by Stacia L. Brown for

logoPrivilege isn’t a term that springs immediately to mind in conversations about black women in this country. Between earning inequities, media misrepresentations, the “mule of the world” meme, and everything in between, we aren’t exactly the poster children for entitlement.

And yet there are several circumstances that can potentially place us at higher stations in life than those around us. Certainly, some of those circumstances are familial and relational. Wives are often in positions of privilege, as it relates to their husband’s other children. Children who have “full custody” of their fathers are privileged over their siblings who don’t. Maternal grandmothers may spend far more time with their grandchildren than paternal grandmothers. The possibilities along those lines are immense.

But there are plenty of other instances where black women may experience privilege. Some of those are cultural. Consider the hiring bias against applicants with “ethnic-sounding” names. In a hiring pool, Sharon Jones may have the unwitting upper hand over Shaquanita Jackson. Similarly, there are situations in which American-born black women find themselves at a distinct advantage over other women of the diaspora.

There’s economic, educational, and professional privilege. And then there’s the kind of inadvertent “leverage” black men will occasionally suggest we have.

Last semester, one of my freshmen insisted the young women in our predominantly black course were “better off” than the young men because they were “females.” “It’s easier for y’all to get jobs, y’all got lower car insurance, y’all can get assistance if you need it, and y’all don’t get profiled by the police like we do,” he asserted. While the girls argued his points, he wouldn’t be dissuaded. And, because I’ve had and heard the same exchange — with much older folks, over many years — enough to feel exhausted by it, I didn’t join in with the chorus.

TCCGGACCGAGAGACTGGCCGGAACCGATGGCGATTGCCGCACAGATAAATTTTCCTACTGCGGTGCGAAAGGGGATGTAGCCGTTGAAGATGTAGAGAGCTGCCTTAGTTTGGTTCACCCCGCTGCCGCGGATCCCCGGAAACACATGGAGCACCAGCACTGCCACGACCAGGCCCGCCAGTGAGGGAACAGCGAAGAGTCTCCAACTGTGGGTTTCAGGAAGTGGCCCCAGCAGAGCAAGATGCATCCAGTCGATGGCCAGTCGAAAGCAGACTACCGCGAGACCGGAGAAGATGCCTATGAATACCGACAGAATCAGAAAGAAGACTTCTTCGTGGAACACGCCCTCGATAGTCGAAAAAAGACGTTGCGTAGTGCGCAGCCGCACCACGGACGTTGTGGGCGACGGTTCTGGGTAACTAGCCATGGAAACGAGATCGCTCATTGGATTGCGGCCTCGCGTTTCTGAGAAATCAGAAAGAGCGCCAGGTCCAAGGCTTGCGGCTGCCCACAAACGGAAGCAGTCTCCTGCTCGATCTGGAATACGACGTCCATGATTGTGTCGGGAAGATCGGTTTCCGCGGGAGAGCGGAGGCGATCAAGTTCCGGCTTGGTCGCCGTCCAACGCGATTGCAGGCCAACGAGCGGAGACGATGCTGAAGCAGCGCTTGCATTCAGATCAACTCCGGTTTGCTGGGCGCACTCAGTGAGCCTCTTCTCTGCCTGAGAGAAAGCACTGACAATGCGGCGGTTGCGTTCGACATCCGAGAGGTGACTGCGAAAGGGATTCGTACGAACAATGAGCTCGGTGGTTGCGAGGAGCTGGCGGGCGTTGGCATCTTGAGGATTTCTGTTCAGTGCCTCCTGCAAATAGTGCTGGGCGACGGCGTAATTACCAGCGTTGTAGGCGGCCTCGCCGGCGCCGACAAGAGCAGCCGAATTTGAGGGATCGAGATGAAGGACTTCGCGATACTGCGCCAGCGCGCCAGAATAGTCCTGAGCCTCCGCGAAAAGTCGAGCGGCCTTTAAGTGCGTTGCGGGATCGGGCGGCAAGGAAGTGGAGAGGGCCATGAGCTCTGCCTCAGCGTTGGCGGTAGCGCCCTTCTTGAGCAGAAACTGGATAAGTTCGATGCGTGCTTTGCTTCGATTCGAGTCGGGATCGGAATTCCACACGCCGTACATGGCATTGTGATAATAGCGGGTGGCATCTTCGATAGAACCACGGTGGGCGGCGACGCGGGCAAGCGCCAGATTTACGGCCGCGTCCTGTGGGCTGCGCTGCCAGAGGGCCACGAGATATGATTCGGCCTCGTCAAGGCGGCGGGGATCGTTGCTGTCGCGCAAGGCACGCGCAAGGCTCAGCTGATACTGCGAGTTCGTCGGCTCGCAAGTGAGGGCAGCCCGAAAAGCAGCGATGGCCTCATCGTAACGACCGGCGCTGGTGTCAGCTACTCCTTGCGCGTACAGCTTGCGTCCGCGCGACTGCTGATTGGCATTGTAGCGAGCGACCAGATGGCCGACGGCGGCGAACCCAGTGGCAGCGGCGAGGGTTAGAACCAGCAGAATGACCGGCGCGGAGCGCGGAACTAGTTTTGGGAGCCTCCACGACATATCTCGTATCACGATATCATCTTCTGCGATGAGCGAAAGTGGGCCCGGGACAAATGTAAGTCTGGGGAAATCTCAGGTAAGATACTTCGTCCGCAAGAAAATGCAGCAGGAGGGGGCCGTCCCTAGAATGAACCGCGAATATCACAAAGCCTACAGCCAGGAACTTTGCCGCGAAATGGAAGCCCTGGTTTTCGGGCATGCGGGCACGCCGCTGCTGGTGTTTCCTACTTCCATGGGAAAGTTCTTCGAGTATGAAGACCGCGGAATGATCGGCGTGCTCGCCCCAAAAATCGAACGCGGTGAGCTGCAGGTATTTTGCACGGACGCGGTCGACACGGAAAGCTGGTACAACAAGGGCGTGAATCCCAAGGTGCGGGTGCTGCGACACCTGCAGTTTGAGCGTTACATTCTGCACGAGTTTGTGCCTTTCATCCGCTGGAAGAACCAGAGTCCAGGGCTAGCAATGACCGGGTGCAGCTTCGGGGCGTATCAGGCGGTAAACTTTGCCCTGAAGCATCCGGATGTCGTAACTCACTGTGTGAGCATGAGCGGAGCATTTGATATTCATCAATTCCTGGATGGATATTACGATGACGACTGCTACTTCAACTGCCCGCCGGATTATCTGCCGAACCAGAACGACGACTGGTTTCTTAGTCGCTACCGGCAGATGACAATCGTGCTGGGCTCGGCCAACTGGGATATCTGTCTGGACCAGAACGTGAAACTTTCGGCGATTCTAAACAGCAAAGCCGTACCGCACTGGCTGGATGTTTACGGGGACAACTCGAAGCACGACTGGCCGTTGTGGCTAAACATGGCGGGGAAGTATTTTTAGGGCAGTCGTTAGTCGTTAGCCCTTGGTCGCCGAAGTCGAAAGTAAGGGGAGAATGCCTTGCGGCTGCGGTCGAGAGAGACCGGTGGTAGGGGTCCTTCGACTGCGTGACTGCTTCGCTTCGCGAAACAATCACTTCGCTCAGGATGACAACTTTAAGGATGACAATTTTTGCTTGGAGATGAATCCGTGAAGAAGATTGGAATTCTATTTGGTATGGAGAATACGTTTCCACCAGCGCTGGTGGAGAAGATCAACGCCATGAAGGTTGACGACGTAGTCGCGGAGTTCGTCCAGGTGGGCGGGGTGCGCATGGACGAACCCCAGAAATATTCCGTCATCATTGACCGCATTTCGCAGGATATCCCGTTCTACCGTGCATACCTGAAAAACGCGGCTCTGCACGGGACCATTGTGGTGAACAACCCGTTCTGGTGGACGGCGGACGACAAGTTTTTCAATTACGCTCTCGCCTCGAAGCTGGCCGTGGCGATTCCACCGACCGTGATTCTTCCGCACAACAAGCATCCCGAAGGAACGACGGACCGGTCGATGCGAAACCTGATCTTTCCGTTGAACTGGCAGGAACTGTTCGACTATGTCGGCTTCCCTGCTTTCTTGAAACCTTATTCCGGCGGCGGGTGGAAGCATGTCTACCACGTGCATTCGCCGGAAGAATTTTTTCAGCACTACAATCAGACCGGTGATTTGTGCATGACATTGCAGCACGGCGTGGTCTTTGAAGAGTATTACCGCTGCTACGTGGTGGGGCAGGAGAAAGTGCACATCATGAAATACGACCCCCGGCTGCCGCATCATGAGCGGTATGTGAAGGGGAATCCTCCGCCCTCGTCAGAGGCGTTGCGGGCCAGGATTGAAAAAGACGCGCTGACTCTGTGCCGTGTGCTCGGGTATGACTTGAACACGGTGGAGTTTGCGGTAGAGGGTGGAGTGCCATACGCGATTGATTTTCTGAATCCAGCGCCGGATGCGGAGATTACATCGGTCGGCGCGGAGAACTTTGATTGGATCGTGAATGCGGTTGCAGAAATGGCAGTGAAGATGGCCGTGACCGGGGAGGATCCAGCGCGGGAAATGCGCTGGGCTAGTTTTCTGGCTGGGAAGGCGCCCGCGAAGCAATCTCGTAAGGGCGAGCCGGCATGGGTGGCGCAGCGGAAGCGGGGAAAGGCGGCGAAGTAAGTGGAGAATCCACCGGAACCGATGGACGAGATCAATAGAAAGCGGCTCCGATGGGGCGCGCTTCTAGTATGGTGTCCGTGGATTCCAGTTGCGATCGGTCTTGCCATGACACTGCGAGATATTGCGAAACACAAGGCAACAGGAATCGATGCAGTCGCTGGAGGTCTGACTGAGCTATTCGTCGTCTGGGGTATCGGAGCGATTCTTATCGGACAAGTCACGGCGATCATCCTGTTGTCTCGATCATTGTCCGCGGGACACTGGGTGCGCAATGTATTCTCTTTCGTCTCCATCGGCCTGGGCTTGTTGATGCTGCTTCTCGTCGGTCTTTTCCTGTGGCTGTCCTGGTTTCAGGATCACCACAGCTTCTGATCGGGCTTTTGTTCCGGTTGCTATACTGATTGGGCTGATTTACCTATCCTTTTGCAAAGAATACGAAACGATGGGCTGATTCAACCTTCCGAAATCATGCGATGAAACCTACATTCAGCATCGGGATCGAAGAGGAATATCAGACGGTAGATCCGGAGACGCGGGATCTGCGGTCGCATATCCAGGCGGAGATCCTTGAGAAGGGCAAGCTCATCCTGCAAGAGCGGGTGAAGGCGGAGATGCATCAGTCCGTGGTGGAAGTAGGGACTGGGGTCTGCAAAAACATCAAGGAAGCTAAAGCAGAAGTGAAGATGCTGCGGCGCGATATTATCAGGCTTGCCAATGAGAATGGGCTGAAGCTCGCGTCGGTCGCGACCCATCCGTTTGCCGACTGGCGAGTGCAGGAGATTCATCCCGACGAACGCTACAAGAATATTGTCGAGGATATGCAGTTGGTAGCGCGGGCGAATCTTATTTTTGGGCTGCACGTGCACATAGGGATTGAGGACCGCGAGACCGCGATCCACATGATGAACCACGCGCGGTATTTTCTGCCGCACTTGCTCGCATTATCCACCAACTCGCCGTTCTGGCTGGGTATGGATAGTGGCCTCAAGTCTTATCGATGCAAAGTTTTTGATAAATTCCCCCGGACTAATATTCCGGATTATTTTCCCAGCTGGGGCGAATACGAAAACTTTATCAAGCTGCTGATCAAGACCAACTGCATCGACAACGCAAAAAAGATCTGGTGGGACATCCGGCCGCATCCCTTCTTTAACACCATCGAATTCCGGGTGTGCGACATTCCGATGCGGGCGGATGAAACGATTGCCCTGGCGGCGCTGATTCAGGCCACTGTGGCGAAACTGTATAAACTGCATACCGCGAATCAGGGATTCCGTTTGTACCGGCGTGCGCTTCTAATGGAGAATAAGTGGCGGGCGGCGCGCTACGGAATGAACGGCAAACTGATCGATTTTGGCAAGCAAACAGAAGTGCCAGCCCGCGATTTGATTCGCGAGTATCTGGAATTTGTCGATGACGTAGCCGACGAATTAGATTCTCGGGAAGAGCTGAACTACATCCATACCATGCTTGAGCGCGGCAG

Because of its connotations, privilege isn’t always something we want to own. The idea suggests an unearned superiority and the power to oppress. And who wants to be associated with that? But what Jones said in her reading was key: It isn’t the privilege or how we obtain it that matters as much as what we choose to do with it. If we use it to lord our better lot over those less fortunate, we abuse it and squander its ability to heal, reconcile, and improve.

Ask the Readers: Have you ever been roped into a debate over which oppressed group has it better: black women or black men, black Americans or black emigrants to America?